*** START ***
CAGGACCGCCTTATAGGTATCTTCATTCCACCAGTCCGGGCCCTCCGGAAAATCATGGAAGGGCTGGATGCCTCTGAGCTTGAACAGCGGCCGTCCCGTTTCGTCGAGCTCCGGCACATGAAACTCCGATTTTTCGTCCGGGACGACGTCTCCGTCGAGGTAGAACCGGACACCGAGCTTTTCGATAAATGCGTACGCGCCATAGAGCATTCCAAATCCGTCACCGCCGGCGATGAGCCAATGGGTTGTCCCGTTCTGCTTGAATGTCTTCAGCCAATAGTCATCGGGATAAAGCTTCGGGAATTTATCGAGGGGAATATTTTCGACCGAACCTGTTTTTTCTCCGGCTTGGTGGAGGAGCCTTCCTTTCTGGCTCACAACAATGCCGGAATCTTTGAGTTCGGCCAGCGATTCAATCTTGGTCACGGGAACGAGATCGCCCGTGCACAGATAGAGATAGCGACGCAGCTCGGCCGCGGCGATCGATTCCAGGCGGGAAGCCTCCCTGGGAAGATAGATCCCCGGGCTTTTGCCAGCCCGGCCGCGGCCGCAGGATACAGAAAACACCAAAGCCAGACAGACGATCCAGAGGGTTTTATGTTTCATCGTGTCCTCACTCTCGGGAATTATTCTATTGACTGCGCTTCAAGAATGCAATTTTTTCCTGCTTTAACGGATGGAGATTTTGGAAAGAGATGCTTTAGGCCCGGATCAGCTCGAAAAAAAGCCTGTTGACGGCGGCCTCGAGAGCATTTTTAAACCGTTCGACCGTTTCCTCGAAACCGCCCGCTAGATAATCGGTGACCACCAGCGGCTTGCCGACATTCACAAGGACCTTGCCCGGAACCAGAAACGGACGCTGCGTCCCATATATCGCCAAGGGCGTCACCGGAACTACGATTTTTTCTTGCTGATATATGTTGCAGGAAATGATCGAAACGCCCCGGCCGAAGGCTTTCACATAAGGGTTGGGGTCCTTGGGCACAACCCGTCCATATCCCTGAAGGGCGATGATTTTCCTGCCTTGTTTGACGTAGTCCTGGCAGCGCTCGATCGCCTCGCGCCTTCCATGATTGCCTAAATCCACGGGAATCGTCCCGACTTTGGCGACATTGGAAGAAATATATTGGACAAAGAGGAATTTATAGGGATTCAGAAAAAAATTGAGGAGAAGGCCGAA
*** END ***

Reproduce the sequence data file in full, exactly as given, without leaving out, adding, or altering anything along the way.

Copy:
CAGGACCGCCTTATAGGTATCTTCATTCCACCAGTCCGGGCCCTCCGGAAAATCATGGAAGGGCTGGATGCCTCTGAGCTTGAACAGCGGCCGTCCCGTTTCGTCGAGCTCCGGCACATGAAACTCCGATTTTTCGTCCGGGACGACGTCTCCGTCGAGGTAGAACCGGACACCGAGCTTTTCGATAAATGCGTACGCGCCATAGAGCATTCCAAATCCGTCACCGCCGGCGATGAGCCAATGGGTTGTCCCGTTCTGCTTGAATGTCTTCAGCCAATAGTCATCGGGATAAAGCTTCGGGAATTTATCGAGGGGAATATTTTCGACCGAACCTGTTTTTTCTCCGGCTTGGTGGAGGAGCCTTCCTTTCTGGCTCACAACAATGCCGGAATCTTTGAGTTCGGCCAGCGATTCAATCTTGGTCACGGGAACGAGATCGCCCGTGCACAGATAGAGATAGCGACGCAGCTCGGCCGCGGCGATCGATTCCAGGCGGGAAGCCTCCCTGGGAAGATAGATCCCCGGGCTTTTGCCAGCCCGGCCGCGGCCGCAGGATACAGAAAACACCAAAGCCAGACAGACGATCCAGAGGGTTTTATGTTTCATCGTGTCCTCACTCTCGGGAATTATTCTATTGACTGCGCTTCAAGAATGCAATTTTTTCCTGCTTTAACGGATGGAGATTTTGGAAAGAGATGCTTTAGGCCCGGATCAGCTCGAAAAAAAGCCTGTTGACGGCGGCCTCGAGAGCATTTTTAAACCGTTCGACCGTTTCCTCGAAACCGCCCGCTAGATAATCGGTGACCACCAGCGGCTTGCCGACATTCACAAGGACCTTGCCCGGAACCAGAAACGGACGCTGCGTCCCATATATCGCCAAGGGCGTCACCGGAACTACGATTTTTTCTTGCTGATATATGTTGCAGGAAATGATCGAAACGCCCCGGCCGAAGGCTTTCACATAAGGGTTGGGGTCCTTGGGCACAACCCGTCCATATCCCTGAAGGGCGATGATTTTCCTGCCTTGTTTGACGTAGTCCTGGCAGCGCTCGATCGCCTCGCGCCTTCCATGATTGCCTAAATCCACGGGAATCGTCCCGACTTTGGCGACATTGGAAGAAATATATTGGACAAAGAGGAATTTATAGGGATTCAGAAAAAAATTGAGGAGAAGGCCGAA